jeffr_tech (jeffr_tech) wrote,
jeffr_tech
jeffr_tech

I took a little while to learn more about SD and CFS to see what the linux guys were up to. I have a couple of interesting comments. Including some discussion of increased algorithm complexity in the CFS scheduler; it's no longer O(1). Please keep in mind that these comments are entirely from reading code and documentation. I make no claim of knowing which scheduler actually makes the best scheduling decisions.


There were two things about the earlier linux scheduler that I didn't like, both of which I had tried in earlier versions of ULE. The first was the double-queue mechanism, which I only replaced in the "ULE 2.0" commits. This made fair scheduling incredibly difficult. It also made nice very difficult. The second thing was using variable slice sizes to adjust cpu time allocation. It just seemed hacky and pessimized throughput in tasks with small slices.

The SD scheduler kept both of these things. It then used an very complex priority bitmap to determine how many slices a thread would be assigned on the current run-queue. It did remove many of the interactivity related heuristics in an attempt to simplify the scheduler. I understand it had favorable behavior on the desktop, but I imagine there were many pathological behaviors with it. In general I found it overcomplicated, as most of the attempts I made with the double-queue system were.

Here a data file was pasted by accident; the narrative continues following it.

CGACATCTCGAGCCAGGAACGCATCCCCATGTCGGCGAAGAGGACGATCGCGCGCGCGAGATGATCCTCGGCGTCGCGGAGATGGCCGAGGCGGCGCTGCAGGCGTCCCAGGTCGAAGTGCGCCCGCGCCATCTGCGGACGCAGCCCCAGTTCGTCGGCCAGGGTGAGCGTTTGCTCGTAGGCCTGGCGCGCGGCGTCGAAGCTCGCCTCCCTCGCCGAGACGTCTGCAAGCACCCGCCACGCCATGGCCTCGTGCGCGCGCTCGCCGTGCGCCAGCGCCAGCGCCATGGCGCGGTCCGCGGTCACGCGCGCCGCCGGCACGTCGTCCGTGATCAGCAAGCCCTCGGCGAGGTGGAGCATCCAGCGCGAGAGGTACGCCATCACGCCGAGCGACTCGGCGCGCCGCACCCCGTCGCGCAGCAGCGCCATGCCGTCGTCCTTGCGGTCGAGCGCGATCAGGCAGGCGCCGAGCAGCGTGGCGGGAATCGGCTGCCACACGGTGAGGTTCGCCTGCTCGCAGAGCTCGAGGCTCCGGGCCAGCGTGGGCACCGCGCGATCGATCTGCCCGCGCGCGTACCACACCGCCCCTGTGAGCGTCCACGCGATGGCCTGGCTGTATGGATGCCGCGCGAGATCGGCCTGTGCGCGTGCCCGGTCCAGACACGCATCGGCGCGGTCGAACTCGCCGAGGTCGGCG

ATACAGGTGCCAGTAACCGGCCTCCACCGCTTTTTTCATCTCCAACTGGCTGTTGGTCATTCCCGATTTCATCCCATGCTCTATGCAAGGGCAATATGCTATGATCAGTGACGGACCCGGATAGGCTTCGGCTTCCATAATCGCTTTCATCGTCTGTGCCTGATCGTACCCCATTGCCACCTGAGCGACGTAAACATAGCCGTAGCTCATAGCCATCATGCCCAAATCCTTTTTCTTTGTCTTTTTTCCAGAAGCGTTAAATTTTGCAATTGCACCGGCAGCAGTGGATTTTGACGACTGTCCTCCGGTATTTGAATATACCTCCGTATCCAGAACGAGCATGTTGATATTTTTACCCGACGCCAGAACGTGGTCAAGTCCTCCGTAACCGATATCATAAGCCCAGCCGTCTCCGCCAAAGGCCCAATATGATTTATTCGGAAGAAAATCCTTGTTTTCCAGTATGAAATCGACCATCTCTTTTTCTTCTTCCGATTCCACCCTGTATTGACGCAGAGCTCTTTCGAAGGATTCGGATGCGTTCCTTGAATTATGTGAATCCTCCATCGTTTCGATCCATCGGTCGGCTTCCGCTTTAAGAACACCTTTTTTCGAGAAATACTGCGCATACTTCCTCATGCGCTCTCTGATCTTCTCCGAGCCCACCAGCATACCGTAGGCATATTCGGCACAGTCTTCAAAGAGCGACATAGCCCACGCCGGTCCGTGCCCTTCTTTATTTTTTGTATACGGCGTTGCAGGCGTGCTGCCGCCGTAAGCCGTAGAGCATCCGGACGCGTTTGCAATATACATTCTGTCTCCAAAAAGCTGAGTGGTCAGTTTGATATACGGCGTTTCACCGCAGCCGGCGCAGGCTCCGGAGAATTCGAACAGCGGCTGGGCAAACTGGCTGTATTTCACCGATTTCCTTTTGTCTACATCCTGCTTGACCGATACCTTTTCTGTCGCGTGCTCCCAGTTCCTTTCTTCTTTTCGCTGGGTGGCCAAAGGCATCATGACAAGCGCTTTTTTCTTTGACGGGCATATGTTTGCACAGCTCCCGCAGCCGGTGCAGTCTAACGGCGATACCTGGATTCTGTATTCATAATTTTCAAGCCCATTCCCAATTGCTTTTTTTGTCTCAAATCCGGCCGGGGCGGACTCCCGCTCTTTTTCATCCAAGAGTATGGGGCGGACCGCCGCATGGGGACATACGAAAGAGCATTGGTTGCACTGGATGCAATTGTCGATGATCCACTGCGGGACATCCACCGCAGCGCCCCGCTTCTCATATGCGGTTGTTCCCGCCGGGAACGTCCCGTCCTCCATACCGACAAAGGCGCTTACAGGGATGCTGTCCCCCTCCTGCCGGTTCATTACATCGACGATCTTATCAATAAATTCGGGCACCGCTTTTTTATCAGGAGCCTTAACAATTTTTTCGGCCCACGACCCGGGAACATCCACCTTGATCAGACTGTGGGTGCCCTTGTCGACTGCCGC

CFS got rid of the variable slice sizes and the double-queue. However, it also increased the algorithmic complexity on insert/removal to O(log n) through the use of a rb tree rather than a run-queue The mainline scheduler was much touted for it's O(1) complexity. The historic scheduler, prior to O(1), was only O(n) in a loop that ran once per-second to recalculate task priorities. This is similar to the 4BSD scheduler algorithm. They were otherwise O(1) for insert/removal.

I'm curious to see if they find the increased algorithm complexity will show up on many profiles. You can imagine that when dealing with hundreds or thousands of running threads the cache misses when walking log n could be quite expensive. Especially because you'd have many, many, more scheduling events with this number of threads.

The other interesting thing in CFS is nanosecond resolution precise accounting of time. We've actually been discussing this for a while in bsd as we already keep some of these stats for getrusage(). Hooking it up in the scheduler would make several issues nicer and would remove the possibility of timing heuristic based scheduler attacks.

I have not looked at what heuristics were employed to determine which processes are interactive in the mainline scheduler. However, ULE's interactivity heuristic adapts with CPU load and I can't imagine abandoning it as they have with CFS. ULE and CFS both attempt fair cpu distribution over some period modulo nice values. In this regard ULE with the interactivity disabled (sysctl kern.sched.interact=0) should be as 'completely fair' as CFS. As was the older 4BSD scheduler. However, FreeBSD users report a marked improvement in responsiveness with the interactivity hint in ULE.
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